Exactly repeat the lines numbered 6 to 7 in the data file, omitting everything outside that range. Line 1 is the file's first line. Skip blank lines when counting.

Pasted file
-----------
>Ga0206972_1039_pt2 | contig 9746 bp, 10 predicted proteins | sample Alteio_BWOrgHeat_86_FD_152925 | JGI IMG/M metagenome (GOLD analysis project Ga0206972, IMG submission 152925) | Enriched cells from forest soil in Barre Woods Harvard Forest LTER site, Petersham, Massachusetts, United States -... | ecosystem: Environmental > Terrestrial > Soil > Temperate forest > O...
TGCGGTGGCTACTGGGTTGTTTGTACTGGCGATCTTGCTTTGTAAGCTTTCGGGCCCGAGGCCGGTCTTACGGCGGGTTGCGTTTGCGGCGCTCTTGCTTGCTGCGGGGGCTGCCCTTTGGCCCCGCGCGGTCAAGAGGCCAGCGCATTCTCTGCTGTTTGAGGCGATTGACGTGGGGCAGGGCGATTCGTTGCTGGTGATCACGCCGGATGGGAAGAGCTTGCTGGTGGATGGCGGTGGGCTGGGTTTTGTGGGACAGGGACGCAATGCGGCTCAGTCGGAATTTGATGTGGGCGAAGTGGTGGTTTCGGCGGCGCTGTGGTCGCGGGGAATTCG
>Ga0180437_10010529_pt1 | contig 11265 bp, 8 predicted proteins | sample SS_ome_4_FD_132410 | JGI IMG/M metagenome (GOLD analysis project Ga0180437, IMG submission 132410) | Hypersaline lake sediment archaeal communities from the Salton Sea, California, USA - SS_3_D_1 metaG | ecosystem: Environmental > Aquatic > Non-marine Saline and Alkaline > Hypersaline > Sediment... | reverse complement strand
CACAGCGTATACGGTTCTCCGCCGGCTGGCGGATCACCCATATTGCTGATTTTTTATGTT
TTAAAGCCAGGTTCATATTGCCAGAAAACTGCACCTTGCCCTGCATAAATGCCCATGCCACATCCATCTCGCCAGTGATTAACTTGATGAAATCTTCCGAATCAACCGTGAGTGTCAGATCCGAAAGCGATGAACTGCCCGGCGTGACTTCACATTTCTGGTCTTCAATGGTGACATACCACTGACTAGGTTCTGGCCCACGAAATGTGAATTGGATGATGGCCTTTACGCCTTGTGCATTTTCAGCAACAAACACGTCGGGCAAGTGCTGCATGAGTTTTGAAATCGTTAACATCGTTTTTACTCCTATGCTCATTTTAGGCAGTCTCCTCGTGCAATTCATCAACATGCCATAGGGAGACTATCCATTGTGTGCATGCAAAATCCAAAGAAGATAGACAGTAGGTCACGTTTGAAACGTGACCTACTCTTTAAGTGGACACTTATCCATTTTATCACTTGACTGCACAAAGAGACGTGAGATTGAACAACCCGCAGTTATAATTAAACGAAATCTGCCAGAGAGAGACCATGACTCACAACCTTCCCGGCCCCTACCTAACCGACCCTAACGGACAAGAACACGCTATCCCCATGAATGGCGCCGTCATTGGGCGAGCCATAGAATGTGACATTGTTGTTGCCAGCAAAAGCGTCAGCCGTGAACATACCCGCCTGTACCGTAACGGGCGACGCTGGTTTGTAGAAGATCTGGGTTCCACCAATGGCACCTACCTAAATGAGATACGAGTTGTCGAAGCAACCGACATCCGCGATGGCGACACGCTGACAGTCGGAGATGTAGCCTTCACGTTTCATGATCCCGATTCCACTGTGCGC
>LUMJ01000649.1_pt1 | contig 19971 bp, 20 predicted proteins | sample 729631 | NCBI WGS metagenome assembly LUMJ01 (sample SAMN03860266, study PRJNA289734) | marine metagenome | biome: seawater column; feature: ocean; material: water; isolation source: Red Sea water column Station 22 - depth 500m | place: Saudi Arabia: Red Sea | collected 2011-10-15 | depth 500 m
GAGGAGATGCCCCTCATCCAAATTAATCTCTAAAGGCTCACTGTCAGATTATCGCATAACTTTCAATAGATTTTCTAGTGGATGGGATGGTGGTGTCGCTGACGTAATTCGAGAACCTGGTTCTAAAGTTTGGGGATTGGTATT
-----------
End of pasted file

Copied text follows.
>LUMJ01000649.1_pt1 | contig 19971 bp, 20 predicted proteins | sample 729631 | NCBI WGS metagenome assembly LUMJ01 (sample SAMN03860266, study PRJNA289734) | marine metagenome | biome: seawater column; feature: ocean; material: water; isolation source: Red Sea water column Station 22 - depth 500m | place: Saudi Arabia: Red Sea | collected 2011-10-15 | depth 500 m
GAGGAGATGCCCCTCATCCAAATTAATCTCTAAAGGCTCACTGTCAGATTATCGCATAACTTTCAATAGATTTTCTAGTGGATGGGATGGTGGTGTCGCTGACGTAATTCGAGAACCTGGTTCTAAAGTTTGGGGATTGGTATT